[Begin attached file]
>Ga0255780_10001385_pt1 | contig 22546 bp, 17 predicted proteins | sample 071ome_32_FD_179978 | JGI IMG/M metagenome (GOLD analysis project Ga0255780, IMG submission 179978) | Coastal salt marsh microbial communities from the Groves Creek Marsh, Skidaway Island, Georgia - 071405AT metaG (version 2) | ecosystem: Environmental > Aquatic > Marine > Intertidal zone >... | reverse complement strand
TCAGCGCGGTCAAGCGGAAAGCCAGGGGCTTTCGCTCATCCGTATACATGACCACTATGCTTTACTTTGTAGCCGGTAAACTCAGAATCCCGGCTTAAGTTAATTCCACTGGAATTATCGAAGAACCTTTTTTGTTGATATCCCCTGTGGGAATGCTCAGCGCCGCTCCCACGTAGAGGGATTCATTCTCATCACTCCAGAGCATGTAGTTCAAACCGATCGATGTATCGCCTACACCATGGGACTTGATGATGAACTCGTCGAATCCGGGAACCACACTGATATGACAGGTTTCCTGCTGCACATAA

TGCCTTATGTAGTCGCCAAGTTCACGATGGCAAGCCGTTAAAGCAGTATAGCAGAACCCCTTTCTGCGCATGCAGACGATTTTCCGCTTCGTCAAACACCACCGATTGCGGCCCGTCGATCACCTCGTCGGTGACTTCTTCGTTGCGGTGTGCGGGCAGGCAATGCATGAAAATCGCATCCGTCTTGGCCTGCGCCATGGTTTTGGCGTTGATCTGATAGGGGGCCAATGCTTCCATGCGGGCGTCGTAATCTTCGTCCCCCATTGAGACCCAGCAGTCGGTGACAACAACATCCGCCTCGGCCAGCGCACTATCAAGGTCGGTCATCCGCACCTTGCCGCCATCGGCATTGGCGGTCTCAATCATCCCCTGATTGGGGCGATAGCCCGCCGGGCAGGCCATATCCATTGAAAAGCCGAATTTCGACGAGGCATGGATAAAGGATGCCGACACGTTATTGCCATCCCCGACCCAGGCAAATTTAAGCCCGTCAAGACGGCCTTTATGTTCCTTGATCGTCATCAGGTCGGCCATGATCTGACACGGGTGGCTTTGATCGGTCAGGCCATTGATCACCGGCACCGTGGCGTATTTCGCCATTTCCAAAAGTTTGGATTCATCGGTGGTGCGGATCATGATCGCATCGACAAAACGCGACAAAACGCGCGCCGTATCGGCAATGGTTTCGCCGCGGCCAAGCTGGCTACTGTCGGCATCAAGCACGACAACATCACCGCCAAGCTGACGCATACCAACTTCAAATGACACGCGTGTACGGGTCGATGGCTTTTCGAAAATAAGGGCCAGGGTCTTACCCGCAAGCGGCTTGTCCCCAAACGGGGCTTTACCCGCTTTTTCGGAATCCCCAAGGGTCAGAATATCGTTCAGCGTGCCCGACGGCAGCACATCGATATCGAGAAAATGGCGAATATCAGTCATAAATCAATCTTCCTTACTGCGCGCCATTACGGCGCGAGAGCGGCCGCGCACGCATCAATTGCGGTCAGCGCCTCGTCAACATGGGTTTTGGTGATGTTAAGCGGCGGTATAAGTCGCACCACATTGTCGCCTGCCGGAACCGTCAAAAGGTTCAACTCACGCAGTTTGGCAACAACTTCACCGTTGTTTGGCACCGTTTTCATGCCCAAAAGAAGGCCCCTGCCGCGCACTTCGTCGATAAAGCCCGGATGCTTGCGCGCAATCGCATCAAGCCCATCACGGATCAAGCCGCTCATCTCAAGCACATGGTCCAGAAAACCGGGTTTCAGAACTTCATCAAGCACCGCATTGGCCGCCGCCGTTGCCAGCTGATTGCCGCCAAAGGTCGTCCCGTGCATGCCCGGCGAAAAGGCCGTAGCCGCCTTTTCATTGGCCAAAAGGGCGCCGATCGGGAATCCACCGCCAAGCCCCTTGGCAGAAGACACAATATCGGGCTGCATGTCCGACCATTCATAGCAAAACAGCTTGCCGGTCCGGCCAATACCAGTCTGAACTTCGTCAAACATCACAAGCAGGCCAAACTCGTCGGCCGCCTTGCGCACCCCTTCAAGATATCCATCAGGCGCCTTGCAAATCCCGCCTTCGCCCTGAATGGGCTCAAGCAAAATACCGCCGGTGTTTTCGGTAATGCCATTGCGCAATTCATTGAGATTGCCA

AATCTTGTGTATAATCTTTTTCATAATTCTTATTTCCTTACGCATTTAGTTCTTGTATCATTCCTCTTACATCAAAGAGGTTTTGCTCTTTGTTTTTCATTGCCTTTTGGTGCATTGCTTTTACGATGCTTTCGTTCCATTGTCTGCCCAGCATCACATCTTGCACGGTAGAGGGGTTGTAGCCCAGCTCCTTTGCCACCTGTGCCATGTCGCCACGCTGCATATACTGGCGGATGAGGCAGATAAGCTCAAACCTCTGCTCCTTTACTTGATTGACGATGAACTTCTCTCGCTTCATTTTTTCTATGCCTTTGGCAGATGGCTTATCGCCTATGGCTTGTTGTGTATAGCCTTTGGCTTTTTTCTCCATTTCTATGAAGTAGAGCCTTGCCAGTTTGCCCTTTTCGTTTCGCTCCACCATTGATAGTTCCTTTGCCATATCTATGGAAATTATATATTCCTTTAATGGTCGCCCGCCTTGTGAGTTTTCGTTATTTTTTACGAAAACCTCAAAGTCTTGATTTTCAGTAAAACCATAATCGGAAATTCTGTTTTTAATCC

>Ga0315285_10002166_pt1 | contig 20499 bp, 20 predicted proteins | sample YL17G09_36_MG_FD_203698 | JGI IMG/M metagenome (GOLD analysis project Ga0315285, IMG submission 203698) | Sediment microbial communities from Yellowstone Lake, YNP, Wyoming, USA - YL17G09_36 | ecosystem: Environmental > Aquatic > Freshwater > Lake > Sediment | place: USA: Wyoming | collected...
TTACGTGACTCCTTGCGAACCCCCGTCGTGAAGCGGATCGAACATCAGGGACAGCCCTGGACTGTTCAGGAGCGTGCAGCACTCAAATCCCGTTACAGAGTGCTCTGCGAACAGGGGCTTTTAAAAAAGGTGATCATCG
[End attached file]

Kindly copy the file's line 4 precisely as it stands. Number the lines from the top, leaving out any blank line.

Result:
AATCTTGTGTATAATCTTTTTCATAATTCTTATTTCCTTACGCATTTAGTTCTTGTATCATTCCTCTTACATCAAAGAGGTTTTGCTCTTTGTTTTTCATTGCCTTTTGGTGCATTGCTTTTACGATGCTTTCGTTCCATTGTCTGCCCAGCATCACATCTTGCACGGTAGAGGGGTTGTAGCCCAGCTCCTTTGCCACCTGTGCCATGTCGCCACGCTGCATATACTGGCGGATGAGGCAGATAAGCTCAAACCTCTGCTCCTTTACTTGATTGACGATGAACTTCTCTCGCTTCATTTTTTCTATGCCTTTGGCAGATGGCTTATCGCCTATGGCTTGTTGTGTATAGCCTTTGGCTTTTTTCTCCATTTCTATGAAGTAGAGCCTTGCCAGTTTGCCCTTTTCGTTTCGCTCCACCATTGATAGTTCCTTTGCCATATCTATGGAAATTATATATTCCTTTAATGGTCGCCCGCCTTGTGAGTTTTCGTTATTTTTTACGAAAACCTCAAAGTCTTGATTTTCAGTAAAACCATAATCGGAAATTCTGTTTTTAATCC